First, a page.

Thursday, January 21
Bas Bakker, Senior Regional Resident Representative for Central and Eastern Europe, International Monetary Fund
Booms never last, and the reversal is usually sharper than expected—the need to build up buffers in good times to prepare for the bad times that inevitably follow is therefore a clear, if too often unheeded lesson of past crises. This was one of the key lessons when Mr. Bas Bakker, IMF Senior Regional Resident Representative for Central and Eastern Europe, spoke on January 21, 2016 at the JVI on “The Boom-Bust in EU New Member States: The Role of Fiscal Policy.” The lecture was open to the public and also formed part of the IMF course on Macroeconomic Management and Fiscal Policy. Mr. Norbert Funke, JVI Director, gave welcoming remarks and Mr. Martin Schindler, JVI Deputy Director, moderated the session.
Mr. Bakker explained that from 2003 to 2008 emerging Europe experienced a dramatic boom in both credit and domestic demand, fueled by unprecedented capital inflows from Western European banks. Though the credit boom contributed to the region’s rapid economic growth and facilitated income convergence with Western Europe, it also led to overheating and rapidly rising current account deficits. For instance, during 2002-07, Bulgaria, Estonia, and Latvia averaged deficits of more than 10 percent.
By 2008, in many countries growth had become unsustainable, and was vulnerable to sudden declines in capital inflows—as happened in September 2008 after the Lehman Brothers collapse. The sudden stop, and then reversal, of flows from parent banks into emerging Europe ended the boom in domestic demand and triggered a deep recession, especially in the countries where credit and domestic demand had been highest pre-crisis. Mr. Bakker pointed out that the IMF had moved promptly to provide balance-of-payments support to crisis-hit countries. The crisis was deep, but n the second half of 2009 risk aversion dropped, and in 2010, the region started to grow again.
As for the role of fiscal policy in the financial crisis, Mr. Bakker emphasized that in CESEE (except for Hungary) the crisis originated in the private sector-led boom and abrupt bust. However, procyclical fiscal policies exacerbated the imbalances. During the good years, expenditure, grew too rapidly (boosted by a surge in tax revenues), fueling overheating (Figure 1). When the crisis hit, tax revenues collapsed while the need to provide support to the financial sector further added to the fiscal pressures. Confronted by very high risk premia, most countries were forced to adjust by tightening fiscal policy in the midst of the crisis.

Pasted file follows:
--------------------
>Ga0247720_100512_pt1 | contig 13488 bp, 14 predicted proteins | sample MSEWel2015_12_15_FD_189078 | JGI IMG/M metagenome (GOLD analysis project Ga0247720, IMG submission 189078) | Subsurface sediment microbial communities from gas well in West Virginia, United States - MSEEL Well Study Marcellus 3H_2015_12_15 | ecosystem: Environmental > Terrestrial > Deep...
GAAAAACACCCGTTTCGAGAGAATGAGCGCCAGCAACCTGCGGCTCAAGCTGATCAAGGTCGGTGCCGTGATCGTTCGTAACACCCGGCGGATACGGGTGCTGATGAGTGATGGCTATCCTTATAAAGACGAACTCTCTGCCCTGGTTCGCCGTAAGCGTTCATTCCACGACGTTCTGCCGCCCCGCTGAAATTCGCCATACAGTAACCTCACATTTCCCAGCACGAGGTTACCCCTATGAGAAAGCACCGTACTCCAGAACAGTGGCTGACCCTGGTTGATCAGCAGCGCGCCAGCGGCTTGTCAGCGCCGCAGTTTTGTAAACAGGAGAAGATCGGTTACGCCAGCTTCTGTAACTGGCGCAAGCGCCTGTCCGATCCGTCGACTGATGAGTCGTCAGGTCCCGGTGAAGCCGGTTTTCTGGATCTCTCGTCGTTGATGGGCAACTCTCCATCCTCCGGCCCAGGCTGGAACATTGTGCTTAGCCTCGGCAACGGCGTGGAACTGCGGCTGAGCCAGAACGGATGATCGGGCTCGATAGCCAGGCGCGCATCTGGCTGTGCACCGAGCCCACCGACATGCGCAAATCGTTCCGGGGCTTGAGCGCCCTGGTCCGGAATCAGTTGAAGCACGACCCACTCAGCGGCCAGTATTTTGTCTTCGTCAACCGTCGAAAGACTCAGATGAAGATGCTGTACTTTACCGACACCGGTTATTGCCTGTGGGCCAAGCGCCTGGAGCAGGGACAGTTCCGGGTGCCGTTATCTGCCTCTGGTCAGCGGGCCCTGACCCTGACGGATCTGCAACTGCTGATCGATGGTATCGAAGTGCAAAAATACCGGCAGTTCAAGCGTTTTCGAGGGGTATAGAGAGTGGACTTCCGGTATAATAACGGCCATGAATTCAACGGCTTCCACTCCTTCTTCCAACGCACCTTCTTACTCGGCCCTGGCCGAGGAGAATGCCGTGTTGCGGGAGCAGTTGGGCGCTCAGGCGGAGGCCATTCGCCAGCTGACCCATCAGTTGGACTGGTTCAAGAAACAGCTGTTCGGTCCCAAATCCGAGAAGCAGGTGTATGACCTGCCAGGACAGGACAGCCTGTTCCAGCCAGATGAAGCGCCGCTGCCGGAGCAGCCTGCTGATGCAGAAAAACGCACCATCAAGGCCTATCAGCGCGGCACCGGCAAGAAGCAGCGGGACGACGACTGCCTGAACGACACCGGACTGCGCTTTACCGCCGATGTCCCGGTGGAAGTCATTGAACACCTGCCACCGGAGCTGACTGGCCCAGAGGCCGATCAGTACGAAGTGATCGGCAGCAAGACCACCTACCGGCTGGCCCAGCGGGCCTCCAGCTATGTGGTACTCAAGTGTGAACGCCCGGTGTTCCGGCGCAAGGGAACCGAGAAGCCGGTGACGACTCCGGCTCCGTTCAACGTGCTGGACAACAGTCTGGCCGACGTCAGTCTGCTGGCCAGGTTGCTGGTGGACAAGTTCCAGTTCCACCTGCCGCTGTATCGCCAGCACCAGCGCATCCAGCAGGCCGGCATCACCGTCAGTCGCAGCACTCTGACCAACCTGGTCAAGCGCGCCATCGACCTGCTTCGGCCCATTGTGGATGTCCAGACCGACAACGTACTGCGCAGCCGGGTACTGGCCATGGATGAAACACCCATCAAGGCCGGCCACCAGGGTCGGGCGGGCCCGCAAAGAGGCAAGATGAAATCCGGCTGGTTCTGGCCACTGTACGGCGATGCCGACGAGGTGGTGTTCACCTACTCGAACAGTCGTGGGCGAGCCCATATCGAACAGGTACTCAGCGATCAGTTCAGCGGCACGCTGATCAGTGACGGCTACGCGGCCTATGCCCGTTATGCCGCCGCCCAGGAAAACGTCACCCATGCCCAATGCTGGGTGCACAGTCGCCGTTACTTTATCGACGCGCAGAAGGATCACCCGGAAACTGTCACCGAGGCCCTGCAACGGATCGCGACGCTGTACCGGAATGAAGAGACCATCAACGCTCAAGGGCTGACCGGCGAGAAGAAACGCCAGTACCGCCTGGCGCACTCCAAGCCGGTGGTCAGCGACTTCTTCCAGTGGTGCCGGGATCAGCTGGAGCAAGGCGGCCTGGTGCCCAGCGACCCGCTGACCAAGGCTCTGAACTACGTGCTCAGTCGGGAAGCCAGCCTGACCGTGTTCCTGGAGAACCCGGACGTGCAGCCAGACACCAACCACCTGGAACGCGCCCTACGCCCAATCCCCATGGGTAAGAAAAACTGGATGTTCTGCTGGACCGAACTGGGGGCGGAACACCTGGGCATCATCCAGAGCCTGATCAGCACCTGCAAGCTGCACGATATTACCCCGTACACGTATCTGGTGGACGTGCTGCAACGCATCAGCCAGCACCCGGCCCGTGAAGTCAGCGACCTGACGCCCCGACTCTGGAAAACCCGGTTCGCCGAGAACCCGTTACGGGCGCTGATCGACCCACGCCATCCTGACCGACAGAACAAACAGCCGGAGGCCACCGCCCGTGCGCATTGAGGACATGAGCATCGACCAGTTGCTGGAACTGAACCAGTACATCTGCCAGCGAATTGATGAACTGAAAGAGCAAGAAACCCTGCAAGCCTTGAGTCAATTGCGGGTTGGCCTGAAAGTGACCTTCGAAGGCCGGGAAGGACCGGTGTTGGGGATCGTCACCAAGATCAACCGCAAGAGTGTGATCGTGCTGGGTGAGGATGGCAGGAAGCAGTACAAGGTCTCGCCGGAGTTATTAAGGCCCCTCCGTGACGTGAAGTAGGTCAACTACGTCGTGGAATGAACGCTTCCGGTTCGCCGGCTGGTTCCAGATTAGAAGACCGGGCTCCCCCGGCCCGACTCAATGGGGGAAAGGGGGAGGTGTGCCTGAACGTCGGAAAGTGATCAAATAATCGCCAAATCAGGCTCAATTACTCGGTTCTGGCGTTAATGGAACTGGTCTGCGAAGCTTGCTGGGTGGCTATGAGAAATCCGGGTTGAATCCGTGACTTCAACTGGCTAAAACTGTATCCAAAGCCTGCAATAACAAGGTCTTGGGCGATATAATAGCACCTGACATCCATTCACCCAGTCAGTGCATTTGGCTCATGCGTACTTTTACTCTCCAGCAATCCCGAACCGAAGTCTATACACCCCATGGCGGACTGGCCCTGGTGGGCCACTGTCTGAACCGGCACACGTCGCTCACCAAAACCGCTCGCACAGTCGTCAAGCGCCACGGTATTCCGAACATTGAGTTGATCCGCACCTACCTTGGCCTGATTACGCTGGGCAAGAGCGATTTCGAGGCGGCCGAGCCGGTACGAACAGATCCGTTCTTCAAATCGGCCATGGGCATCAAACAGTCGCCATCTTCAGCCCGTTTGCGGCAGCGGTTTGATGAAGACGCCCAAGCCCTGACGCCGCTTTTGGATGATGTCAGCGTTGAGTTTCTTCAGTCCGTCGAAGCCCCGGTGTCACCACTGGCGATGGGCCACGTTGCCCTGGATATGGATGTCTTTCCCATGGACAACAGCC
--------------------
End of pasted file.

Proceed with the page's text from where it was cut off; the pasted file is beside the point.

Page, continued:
Mr. Bakker noted that this adjustment did help lower the cost of funding and insulate the region from spillovers from the euro area sovereign debt crisis. However, although countries recovered to above pre-crisis growth, the experience has left the new EU members with higher public debt than before the crisis (Figure 2), which will require continued fiscal consolidation. Unfortunately, in Romania, Croatia, and Slovenia, among other countries, some “adjustment fatigue” seems to have already set in.
Mr. Bakker concluded by reiterating the basic lesson that economic imbalances tend to accumulate during good times, and when times worsen the reversal that follows is always more abrupt than anticipated. Therefore, countries where domestic demand is booming need to build up very large fiscal surpluses so that automatic stabilizers can operate when the bust comes.
The presentation ended with questions and answers from the floor, which focused on issues related to vulnerabilities, crises, and the policy-mix in the CEECs. To pick just one question, participants wondered whether capital flow management measures would have been a good option during the boom-bust. Mr. Bakker noted that while EU membership restricts the ability to impose capital flow restrictions, a number of countries in the region made active use of prudential measures during the boom phase. Given that macro-policies (in particular, fiscal policy) were procyclical, such measures did little to stem the surge in capital flows. However, at the height of the crisis, the European Bank Coordination “Vienna” Initiative helped prevent a systemic banking crisis in the region and ensured that credit kept flowing to the real economies.
Irina Bunda, Economist, JVI